Business succession planning is the process of providing for the passage of ownership and control of your business to others when you decide to retire, or if you should die or become incapacitated. Planning for the succession of your business is an important part of being an owner, but one often overlooked by entrepreneurs. Here are some of the most common options and considerations. Keep in mind that they often overlap and the best answer is usually some combination of the options available to you.
1. Sell Your Business to Someone Else.
If your greatest concern is to be sure you get paid for the value of your business – in other words, you want the cash and may the chips fall where they may – then this is usually the safest option. If you find a willing third party buyer, you may be able to negotiate the deal to require the buyer to obtain their own financing and pay you up front.
The downside is that settling upon an agreed value for your business can be a time consuming and expensive process, involving accountants, tax experts, lawyers, realtors and potentially other experts.
If this is an option you think you would pursue, start documenting value now! Keep meticulous business and accounting records. Track repeat customers, referrals, customer comments and other indications of your business’ reputation and good will in the community. Commit to efforts to retain long term employees. All of these factors will make your business more attractive to potential buyers and favorably impact its perceived value.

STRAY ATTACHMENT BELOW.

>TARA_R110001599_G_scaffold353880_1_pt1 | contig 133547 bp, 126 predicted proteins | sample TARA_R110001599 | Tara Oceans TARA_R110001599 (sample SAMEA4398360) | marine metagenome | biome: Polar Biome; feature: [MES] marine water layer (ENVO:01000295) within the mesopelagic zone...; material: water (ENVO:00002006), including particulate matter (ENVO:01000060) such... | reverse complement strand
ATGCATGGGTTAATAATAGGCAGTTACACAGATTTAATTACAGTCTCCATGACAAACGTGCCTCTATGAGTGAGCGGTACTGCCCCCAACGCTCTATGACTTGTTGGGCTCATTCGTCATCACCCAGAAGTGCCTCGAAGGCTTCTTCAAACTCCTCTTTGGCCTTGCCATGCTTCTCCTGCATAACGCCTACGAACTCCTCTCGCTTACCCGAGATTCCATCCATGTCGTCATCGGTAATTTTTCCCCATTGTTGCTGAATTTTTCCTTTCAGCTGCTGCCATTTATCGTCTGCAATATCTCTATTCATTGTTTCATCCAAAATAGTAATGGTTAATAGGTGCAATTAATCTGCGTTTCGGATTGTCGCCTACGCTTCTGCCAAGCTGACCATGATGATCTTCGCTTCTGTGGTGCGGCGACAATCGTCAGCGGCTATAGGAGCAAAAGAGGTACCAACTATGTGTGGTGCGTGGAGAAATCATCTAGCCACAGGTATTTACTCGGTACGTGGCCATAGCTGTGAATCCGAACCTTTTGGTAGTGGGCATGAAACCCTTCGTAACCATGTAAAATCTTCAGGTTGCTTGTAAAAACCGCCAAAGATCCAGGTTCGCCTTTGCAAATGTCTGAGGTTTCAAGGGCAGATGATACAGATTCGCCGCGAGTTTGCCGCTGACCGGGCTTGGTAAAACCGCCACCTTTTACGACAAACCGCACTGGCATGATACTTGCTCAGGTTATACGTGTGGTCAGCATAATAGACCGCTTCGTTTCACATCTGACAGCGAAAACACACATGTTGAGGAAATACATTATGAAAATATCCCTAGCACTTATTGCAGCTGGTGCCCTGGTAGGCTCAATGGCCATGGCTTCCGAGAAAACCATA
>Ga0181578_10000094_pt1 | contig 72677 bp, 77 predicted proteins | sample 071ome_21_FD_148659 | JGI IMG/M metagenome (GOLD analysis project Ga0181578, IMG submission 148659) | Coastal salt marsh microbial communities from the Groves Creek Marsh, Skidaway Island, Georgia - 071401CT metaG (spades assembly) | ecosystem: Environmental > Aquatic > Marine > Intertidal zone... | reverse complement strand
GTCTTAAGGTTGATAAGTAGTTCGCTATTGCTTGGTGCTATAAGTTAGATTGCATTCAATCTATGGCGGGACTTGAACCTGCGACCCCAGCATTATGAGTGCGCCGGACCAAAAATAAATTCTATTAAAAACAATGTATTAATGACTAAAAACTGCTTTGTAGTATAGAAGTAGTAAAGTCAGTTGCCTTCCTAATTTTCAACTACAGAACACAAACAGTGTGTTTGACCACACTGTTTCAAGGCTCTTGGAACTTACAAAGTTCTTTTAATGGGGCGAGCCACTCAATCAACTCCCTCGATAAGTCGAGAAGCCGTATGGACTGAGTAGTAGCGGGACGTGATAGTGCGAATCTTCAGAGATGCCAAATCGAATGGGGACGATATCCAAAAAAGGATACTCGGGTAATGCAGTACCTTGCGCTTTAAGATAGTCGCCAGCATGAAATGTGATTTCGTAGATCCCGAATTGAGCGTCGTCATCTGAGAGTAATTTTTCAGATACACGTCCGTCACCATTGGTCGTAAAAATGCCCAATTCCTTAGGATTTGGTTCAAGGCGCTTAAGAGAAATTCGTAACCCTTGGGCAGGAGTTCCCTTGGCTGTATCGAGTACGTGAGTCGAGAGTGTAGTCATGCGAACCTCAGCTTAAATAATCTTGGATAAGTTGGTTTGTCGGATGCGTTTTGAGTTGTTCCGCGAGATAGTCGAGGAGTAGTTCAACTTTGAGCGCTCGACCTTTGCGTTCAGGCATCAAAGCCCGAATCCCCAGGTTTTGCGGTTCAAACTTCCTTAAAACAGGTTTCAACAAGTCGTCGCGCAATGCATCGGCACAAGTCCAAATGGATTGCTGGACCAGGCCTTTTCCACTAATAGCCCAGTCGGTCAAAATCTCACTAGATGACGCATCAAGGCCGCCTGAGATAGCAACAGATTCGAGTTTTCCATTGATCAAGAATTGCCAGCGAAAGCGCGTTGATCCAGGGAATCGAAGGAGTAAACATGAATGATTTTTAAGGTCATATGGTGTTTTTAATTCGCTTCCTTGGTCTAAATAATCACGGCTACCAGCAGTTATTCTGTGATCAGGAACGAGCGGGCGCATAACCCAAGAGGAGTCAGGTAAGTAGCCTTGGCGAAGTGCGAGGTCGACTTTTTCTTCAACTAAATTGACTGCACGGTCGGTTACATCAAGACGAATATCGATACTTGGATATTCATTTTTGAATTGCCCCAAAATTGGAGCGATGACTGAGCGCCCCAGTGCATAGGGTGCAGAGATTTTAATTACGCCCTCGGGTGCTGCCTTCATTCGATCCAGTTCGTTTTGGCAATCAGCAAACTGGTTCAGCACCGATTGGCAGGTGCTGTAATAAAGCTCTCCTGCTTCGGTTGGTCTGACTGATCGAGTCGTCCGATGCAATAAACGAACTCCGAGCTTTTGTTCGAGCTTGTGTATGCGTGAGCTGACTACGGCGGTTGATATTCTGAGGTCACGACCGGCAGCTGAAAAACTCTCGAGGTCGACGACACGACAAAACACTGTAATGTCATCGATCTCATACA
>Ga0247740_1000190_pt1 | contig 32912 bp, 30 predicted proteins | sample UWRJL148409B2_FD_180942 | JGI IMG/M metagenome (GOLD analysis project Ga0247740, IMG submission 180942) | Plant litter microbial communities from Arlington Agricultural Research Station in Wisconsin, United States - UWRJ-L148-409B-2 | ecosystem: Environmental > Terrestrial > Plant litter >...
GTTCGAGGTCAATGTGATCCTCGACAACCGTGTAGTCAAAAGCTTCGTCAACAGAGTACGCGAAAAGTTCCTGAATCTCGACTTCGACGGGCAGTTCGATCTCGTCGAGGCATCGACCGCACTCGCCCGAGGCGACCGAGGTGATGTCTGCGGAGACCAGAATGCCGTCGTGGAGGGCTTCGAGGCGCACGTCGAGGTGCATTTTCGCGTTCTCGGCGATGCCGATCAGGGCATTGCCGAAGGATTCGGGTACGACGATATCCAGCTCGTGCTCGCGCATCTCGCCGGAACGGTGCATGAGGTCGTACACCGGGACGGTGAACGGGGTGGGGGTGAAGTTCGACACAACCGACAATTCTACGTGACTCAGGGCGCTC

That said, keep in mind that it can be very difficult to find a good buyer, willing to pay an acceptable price and on terms that you can live with. Valuation is often the most difficult aspect of a business sale.
2. Leave the Business to Your Kids.
If you are planning to go this route, it is important to bring your kids in early and let them learn the business from the ground up. Start them out in an entry level position. Let them learn several of the jobs needed to run your company, one job at aBusiness 6 time. Let the other employees get to know your kids as trustworthy, hard workers who are committed to the company. Don’t just show up one day with your child and announce that he or she is suddenly running the company.
Consider the wants and needs of your children as well. Much as you might not like hearing it, your kids may not want your business. Don’t force it upon them if they aren’t interested. Most small businesses fail by the second or third generation. Leaving the business to kids who don’t want it is a sure way for your business to join that statistic.
Another big mistake is to divide the business equally between several of your kids, even though only some of them are actively involved in the business. Fair is not always equal. Give the business to the kids that are active in the business and leave some other asset of equal value to the disinterested other kids.
3. Promote from Within and Transfer the Business to Employees.
Think about your existing employees. Are there any whose loyalty and commitment to the business stand out? Any who seem able to handle more responsibility. Any with the skill and judgment to carry on when you’re no longer involved?
Promoting from within and mentoring a replacement is an attractive option, especially if you have built the business yourself from the ground up and you don’t want to see it end or go to “just Business 8anyone.” Mentoring gives you the opportunity to pass along your know-how and your work ethic to a willing audience, provides for greater continuity of management, and gets you a successor as personally interested in the continued success of your business as you are.